Q: For years, there has been a figure claiming that 90% of all silent films are considered lost. Is that number correct?
Ben Model: I have no idea. Every time I hear or read about this, the percentage is different. I often wonder if this percentage reflects whether private collections are taken into account or not. I doubt it. There’s a lot of film out there that you think isn’t around, and someone will go, “Oh, yeah, so-and-so has a print of that.” During the silent era, movies were a disposable product and weren’t thought of as having a shelf life, and when sound came in there really was no use for them as far as most studios were concerned. We have this percentage, and yet films seem to turn up every year. It’s not going to make a dent in that percentage, but at least it’s getting chipped away at a little.
Q: What was the impetus of the Accidentally Preserved DVD series?
Ben Model: I’ve been reassessing the 16mm film I own lately. The films I picked up so I could book shows with are no longer really necessary, as most places I play have video projection or do not have the budget to hire a second person to operate the 16mm while I play the piano. The oddball shorts that I picked up because of their rarity and low price have not been shown anywhere in the time I’ve had them. I figure: if I have these films that are lost, and no one can see them, then they’re still lost.
My initiative with silent film is for exhibition; I think like a programmer. When I see a great silent film I haven’t seen before, especially if the film’s gone over really well with an audience, I think, “Where can I get this shown?” I’ve been watching the trends in online streaming, YouTube, video on demand, etc. as alternatives to traditional distribution. I also have a few friends with 16mm film transfer equipment. Last summer I got about a half-dozen of the films I have transferred to video (standard def), scored them and uploaded them to YouTube, releasing them bi-weekly. It was like a series pilot. It went well, and I got a lot of nice comments and an increase in subscribers, which doubled after Leonard Maltin mentioned the web-series in his column.
Anybody can throw an iffy-looking transfer of a silent film onto YouTube with the CD of Joplin piano rolls or Jelly Roll Morton 78s that everyone seems to use, and they do. My idea was to present these films in good transfers with good custom scores, and it has paid off. During last summer’s series, two collectors wrote me and offered lost silents from their 16mm collections to me for the series.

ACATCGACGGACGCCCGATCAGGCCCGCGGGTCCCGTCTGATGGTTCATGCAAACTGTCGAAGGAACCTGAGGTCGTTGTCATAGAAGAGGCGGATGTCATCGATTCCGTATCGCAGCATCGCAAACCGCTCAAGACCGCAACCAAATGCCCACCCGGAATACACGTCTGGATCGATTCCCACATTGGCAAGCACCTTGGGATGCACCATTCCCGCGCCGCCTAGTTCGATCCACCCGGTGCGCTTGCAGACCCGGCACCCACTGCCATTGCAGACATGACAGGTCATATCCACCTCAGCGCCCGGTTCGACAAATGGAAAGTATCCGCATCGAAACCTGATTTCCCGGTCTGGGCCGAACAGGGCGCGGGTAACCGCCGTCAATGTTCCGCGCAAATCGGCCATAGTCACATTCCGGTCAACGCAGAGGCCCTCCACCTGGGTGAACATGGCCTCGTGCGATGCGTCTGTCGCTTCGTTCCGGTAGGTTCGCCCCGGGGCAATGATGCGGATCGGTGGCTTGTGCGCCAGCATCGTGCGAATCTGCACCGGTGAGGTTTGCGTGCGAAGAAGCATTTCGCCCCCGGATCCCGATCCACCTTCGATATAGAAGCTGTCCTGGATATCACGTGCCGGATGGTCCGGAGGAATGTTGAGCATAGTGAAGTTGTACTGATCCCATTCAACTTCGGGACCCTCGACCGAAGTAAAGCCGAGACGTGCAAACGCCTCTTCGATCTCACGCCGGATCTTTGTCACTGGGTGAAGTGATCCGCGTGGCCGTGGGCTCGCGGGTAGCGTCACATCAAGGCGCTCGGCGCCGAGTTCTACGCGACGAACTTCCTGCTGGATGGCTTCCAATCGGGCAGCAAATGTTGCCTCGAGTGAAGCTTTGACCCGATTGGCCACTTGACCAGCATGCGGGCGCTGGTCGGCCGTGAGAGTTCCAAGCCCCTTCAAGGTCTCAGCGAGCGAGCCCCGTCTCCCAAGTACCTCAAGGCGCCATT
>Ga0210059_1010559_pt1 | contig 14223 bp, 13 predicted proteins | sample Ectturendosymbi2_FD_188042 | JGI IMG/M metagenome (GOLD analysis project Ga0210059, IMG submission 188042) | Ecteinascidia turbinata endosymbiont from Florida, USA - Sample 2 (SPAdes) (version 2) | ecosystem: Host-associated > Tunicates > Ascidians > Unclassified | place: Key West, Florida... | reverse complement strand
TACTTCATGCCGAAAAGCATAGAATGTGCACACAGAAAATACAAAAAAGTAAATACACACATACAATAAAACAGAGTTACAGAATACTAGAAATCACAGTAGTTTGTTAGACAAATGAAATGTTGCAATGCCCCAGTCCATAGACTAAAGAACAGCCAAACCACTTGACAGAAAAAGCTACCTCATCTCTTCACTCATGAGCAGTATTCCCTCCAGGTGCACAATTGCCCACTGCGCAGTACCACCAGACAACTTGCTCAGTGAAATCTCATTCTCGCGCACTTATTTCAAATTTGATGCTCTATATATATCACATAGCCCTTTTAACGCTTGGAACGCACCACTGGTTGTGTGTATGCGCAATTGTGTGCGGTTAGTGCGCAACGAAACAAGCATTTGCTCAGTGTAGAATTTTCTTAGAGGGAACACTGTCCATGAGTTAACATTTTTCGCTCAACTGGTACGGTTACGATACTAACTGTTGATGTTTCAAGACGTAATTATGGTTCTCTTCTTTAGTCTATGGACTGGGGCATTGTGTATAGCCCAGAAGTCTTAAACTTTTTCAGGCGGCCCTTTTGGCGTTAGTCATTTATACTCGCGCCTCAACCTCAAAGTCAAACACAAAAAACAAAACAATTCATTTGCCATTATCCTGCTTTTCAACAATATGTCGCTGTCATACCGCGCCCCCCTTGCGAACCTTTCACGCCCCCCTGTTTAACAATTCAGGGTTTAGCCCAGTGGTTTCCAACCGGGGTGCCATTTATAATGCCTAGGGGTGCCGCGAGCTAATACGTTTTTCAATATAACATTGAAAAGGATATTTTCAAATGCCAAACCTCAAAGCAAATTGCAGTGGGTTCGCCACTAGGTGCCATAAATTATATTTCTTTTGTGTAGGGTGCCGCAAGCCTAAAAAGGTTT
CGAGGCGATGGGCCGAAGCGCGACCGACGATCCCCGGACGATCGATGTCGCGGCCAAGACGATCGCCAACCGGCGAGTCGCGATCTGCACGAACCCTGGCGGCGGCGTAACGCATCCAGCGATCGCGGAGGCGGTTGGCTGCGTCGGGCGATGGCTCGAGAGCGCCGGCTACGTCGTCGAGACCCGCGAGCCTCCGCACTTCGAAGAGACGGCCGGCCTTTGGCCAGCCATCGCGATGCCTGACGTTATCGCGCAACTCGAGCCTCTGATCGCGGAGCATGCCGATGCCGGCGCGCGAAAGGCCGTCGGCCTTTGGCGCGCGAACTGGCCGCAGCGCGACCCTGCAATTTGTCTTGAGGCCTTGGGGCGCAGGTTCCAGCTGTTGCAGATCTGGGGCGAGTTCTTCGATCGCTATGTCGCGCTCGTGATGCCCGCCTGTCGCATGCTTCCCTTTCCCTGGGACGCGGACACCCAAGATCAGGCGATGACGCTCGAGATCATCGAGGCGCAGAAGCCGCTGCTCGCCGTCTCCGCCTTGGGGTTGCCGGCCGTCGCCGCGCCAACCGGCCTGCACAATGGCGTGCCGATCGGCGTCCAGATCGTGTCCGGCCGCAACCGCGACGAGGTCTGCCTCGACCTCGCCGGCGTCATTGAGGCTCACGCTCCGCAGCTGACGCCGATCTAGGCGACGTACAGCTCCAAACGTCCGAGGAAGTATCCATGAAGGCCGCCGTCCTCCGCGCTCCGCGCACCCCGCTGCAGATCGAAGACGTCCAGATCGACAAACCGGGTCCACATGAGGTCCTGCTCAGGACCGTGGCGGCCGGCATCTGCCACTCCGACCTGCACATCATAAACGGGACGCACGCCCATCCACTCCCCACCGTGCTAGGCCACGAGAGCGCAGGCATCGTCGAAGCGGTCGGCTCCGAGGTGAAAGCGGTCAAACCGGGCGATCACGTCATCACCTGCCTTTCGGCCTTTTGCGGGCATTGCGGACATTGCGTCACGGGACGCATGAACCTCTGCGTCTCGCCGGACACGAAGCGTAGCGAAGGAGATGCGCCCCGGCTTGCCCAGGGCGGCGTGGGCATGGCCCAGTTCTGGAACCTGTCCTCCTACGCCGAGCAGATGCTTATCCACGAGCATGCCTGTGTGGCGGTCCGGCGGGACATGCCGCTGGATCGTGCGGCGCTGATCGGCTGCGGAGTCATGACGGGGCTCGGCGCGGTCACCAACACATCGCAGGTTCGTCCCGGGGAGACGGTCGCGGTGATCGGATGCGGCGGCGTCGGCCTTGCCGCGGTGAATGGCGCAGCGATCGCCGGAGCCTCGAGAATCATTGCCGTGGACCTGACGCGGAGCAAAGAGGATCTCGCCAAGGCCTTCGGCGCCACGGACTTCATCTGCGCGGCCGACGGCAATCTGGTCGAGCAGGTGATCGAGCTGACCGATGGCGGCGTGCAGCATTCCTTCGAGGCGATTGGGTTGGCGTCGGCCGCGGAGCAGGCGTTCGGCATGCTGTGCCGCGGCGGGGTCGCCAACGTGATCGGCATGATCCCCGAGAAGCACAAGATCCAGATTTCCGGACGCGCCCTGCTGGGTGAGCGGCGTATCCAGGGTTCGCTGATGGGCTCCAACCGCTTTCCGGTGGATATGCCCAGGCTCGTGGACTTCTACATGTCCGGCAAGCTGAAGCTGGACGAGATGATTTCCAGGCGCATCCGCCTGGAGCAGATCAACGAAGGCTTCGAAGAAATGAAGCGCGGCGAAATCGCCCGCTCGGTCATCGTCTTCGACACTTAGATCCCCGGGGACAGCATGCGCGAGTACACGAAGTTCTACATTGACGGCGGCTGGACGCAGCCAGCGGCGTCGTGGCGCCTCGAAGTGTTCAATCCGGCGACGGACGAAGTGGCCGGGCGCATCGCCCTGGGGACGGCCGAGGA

The other big inspiration was Louis C.K.’s major success last year with the whole “who needs a distributor if I can reach the fans directly?” end-run around the industry. If there’s an interest and a fanbase, and you can reach those people yourself, you don’t need a distributor.
Q: At the risk of being rude, why should today’s viewers be interested in these old and obscure films?
Ben Model: Well, part if it is that you just never know who’s going to be interested in these, so why shouldn’t I make them available? The films of Accidentally Preserved will also get “released” on YouTube. YouTube is used in the classroom, in all grades and on the university level. I’ve gotten emails from relatives of silent era comedians like Fay Tincher and Bobby Burns, who are looking for videos of their great-aunts and grandparents – they’re going to hit YouTube first to find something, because Netflix doesn’t have as much content and isn’t searchable the same way.
I posted a film on the making of a Stetson hat a couple years ago, and later discovered it being mentioned on some Stetson hat posting forum. As much as the Elgin watch film seems to be the snoozer of the DVD, and I’ll admit a 23 minute film following every step of making a pocket-watch may not be Safety Last, but I bet there are hundreds of watch enthusiasts who will get a bang out of seeing the Elgin Watch factory circa 1930.
Q: What will the next volumes in the DVD series contain?
Ben Model: Most short silent films are comedies, so the DVDs will be top-heavy with those, filled out by the occasional cartoon, western or industrial or educational film. I only have another six or so films that I think would be worthy of including, but there are a few other collectors who’ve offered stuff from their collections for the series, so who knows what goodies will turn up? I’m still finalizing the title list for Accidentally Preserved: Volume 2, but I can tell you one of the films on it is a rare Lloyd Hamilton comedy short that doesn’t seem to circulate or exist in any archive.
More information on Accidentally Preserved can be found online at www.accidentallypreserved.com.
Phil Hall is a contributing editor for the online site Film Threat and author of the new book The Greatest Bad Movies of All Time, published by BearManor Media.